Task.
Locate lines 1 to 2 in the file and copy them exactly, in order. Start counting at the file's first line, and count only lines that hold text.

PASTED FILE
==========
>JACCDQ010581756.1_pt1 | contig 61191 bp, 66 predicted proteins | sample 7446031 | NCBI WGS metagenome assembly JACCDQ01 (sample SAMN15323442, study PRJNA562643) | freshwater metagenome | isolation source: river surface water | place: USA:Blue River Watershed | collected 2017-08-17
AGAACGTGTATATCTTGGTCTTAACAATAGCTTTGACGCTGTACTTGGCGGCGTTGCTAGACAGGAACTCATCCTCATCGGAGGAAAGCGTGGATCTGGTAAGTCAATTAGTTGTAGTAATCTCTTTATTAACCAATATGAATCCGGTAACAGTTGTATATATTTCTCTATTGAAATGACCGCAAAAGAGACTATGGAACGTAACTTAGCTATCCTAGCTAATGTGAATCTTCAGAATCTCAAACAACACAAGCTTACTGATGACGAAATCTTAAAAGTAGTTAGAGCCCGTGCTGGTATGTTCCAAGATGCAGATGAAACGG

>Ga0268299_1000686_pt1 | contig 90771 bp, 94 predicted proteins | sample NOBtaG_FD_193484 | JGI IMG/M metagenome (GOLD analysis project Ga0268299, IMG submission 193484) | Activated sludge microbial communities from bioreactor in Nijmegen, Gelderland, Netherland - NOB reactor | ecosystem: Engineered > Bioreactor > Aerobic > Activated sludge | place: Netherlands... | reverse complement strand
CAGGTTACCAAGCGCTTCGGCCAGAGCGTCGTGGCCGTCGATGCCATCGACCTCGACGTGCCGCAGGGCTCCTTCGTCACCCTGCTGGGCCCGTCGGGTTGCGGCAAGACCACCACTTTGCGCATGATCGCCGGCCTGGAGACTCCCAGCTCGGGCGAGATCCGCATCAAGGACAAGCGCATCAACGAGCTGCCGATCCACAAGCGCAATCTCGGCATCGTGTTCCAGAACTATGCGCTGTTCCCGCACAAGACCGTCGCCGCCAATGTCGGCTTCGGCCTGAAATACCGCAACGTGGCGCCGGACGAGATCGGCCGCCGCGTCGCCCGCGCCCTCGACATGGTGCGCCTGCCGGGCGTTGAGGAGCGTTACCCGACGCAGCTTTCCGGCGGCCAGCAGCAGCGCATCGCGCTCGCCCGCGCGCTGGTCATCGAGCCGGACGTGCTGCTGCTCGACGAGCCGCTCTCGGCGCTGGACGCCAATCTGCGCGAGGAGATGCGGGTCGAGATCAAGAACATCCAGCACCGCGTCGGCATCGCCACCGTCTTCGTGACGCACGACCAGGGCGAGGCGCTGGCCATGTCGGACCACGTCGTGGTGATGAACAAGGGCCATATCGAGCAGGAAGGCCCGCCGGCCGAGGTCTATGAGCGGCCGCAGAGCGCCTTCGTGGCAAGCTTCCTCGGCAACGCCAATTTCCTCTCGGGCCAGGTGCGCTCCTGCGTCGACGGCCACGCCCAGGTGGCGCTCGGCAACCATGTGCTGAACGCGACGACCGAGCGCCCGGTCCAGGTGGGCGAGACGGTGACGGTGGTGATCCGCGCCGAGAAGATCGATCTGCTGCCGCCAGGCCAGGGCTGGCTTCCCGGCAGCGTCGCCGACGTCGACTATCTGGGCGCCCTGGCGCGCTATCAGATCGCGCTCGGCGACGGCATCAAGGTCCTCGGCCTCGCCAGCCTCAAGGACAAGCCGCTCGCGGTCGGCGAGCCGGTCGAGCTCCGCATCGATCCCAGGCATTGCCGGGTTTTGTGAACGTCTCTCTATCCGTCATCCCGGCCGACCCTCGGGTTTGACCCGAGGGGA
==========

>JACCDQ010581756.1_pt1 | contig 61191 bp, 66 predicted proteins | sample 7446031 | NCBI WGS metagenome assembly JACCDQ01 (sample SAMN15323442, study PRJNA562643) | freshwater metagenome | isolation source: river surface water | place: USA:Blue River Watershed | collected 2017-08-17
AGAACGTGTATATCTTGGTCTTAACAATAGCTTTGACGCTGTACTTGGCGGCGTTGCTAGACAGGAACTCATCCTCATCGGAGGAAAGCGTGGATCTGGTAAGTCAATTAGTTGTAGTAATCTCTTTATTAACCAATATGAATCCGGTAACAGTTGTATATATTTCTCTATTGAAATGACCGCAAAAGAGACTATGGAACGTAACTTAGCTATCCTAGCTAATGTGAATCTTCAGAATCTCAAACAACACAAGCTTACTGATGACGAAATCTTAAAAGTAGTTAGAGCCCGTGCTGGTATGTTCCAAGATGCAGATGAAACGG